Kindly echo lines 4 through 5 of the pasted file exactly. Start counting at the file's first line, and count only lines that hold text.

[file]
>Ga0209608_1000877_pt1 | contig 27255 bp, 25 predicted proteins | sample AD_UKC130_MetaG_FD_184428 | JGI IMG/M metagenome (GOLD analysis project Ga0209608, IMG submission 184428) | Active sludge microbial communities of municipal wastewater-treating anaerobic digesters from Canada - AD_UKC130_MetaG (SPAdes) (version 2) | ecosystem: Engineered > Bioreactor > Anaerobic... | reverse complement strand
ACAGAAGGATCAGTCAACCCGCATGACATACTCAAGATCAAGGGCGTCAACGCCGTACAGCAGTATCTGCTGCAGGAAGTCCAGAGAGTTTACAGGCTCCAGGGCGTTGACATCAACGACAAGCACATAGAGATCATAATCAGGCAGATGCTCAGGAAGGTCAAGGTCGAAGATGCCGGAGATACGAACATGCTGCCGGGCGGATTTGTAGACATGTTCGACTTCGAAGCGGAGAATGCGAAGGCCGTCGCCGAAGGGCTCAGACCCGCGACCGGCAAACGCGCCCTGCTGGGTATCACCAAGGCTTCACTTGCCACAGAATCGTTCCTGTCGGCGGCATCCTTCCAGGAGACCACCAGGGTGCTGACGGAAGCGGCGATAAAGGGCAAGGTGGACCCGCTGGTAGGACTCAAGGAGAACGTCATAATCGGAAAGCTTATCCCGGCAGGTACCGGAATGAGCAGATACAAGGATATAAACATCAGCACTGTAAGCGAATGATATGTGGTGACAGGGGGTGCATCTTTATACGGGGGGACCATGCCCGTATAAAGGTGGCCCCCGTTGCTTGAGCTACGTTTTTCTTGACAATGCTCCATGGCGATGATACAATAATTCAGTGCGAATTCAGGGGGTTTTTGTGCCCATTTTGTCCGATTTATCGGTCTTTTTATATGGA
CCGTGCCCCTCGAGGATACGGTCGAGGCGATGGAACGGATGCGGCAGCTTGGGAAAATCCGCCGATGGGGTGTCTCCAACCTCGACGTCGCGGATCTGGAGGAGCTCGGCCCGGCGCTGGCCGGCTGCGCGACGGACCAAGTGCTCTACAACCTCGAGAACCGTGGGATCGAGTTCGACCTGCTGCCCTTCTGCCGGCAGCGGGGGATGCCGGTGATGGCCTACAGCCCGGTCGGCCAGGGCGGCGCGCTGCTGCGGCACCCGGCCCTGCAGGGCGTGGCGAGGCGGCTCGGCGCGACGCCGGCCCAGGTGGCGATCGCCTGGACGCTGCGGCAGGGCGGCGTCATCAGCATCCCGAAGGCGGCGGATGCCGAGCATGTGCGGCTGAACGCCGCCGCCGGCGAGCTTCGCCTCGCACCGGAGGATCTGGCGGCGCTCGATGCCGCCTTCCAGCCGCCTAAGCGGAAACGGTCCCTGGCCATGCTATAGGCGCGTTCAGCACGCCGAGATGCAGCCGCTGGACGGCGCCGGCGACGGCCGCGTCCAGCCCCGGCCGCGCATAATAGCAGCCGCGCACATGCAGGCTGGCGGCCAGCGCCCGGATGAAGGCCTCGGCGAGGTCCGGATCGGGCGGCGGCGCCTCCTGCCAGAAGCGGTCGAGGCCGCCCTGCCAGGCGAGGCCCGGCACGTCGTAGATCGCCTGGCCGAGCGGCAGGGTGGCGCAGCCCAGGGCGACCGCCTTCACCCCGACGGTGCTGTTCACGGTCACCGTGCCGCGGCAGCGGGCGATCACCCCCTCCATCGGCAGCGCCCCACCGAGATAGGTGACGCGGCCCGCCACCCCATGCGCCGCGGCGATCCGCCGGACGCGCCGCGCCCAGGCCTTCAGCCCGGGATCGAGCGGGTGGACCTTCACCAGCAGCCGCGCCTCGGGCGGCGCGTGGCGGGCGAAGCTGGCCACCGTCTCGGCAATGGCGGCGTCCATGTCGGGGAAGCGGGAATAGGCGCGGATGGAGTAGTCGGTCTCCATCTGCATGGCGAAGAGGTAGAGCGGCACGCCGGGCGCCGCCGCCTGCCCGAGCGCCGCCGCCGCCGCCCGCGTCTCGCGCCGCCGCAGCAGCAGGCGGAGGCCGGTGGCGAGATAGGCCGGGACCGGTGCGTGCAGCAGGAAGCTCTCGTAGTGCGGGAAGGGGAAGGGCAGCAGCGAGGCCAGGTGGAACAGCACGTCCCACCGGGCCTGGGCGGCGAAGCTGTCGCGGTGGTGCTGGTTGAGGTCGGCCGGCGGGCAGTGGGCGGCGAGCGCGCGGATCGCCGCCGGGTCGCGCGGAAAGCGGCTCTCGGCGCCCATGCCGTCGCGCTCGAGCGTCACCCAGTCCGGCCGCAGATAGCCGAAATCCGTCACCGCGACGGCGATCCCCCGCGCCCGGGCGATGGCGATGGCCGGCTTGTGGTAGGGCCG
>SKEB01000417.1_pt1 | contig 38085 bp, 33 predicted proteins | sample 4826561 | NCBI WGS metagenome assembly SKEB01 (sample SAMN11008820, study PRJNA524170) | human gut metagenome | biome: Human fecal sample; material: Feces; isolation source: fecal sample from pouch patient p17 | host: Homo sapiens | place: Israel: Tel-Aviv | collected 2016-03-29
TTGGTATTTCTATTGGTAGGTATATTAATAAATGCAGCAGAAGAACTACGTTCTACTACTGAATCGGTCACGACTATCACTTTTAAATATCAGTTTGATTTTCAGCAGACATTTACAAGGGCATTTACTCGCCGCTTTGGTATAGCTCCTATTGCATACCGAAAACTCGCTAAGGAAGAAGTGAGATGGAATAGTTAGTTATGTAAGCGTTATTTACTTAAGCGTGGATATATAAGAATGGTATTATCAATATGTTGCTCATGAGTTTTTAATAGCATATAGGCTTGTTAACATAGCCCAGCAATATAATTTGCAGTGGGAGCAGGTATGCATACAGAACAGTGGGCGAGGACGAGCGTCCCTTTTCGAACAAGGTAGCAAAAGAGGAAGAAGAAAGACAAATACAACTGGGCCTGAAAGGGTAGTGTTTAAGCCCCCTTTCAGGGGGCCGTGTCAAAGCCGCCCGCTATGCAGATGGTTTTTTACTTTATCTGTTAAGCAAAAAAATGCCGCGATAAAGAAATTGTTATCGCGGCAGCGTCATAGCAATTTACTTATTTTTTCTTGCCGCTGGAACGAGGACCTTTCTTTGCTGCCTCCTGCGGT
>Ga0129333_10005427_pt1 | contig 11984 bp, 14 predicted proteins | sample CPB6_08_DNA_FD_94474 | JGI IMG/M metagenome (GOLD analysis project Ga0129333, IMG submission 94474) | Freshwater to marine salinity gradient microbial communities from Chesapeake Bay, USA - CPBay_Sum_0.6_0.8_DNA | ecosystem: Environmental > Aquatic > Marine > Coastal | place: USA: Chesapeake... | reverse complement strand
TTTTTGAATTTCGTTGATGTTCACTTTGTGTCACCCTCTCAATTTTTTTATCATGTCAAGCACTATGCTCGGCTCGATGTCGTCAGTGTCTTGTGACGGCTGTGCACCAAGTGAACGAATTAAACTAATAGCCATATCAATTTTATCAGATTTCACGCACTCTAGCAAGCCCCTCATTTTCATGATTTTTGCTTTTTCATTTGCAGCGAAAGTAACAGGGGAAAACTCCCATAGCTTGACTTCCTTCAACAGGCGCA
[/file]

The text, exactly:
>SKEB01000417.1_pt1 | contig 38085 bp, 33 predicted proteins | sample 4826561 | NCBI WGS metagenome assembly SKEB01 (sample SAMN11008820, study PRJNA524170) | human gut metagenome | biome: Human fecal sample; material: Feces; isolation source: fecal sample from pouch patient p17 | host: Homo sapiens | place: Israel: Tel-Aviv | collected 2016-03-29
TTGGTATTTCTATTGGTAGGTATATTAATAAATGCAGCAGAAGAACTACGTTCTACTACTGAATCGGTCACGACTATCACTTTTAAATATCAGTTTGATTTTCAGCAGACATTTACAAGGGCATTTACTCGCCGCTTTGGTATAGCTCCTATTGCATACCGAAAACTCGCTAAGGAAGAAGTGAGATGGAATAGTTAGTTATGTAAGCGTTATTTACTTAAGCGTGGATATATAAGAATGGTATTATCAATATGTTGCTCATGAGTTTTTAATAGCATATAGGCTTGTTAACATAGCCCAGCAATATAATTTGCAGTGGGAGCAGGTATGCATACAGAACAGTGGGCGAGGACGAGCGTCCCTTTTCGAACAAGGTAGCAAAAGAGGAAGAAGAAAGACAAATACAACTGGGCCTGAAAGGGTAGTGTTTAAGCCCCCTTTCAGGGGGCCGTGTCAAAGCCGCCCGCTATGCAGATGGTTTTTTACTTTATCTGTTAAGCAAAAAAATGCCGCGATAAAGAAATTGTTATCGCGGCAGCGTCATAGCAATTTACTTATTTTTTCTTGCCGCTGGAACGAGGACCTTTCTTTGCTGCCTCCTGCGGT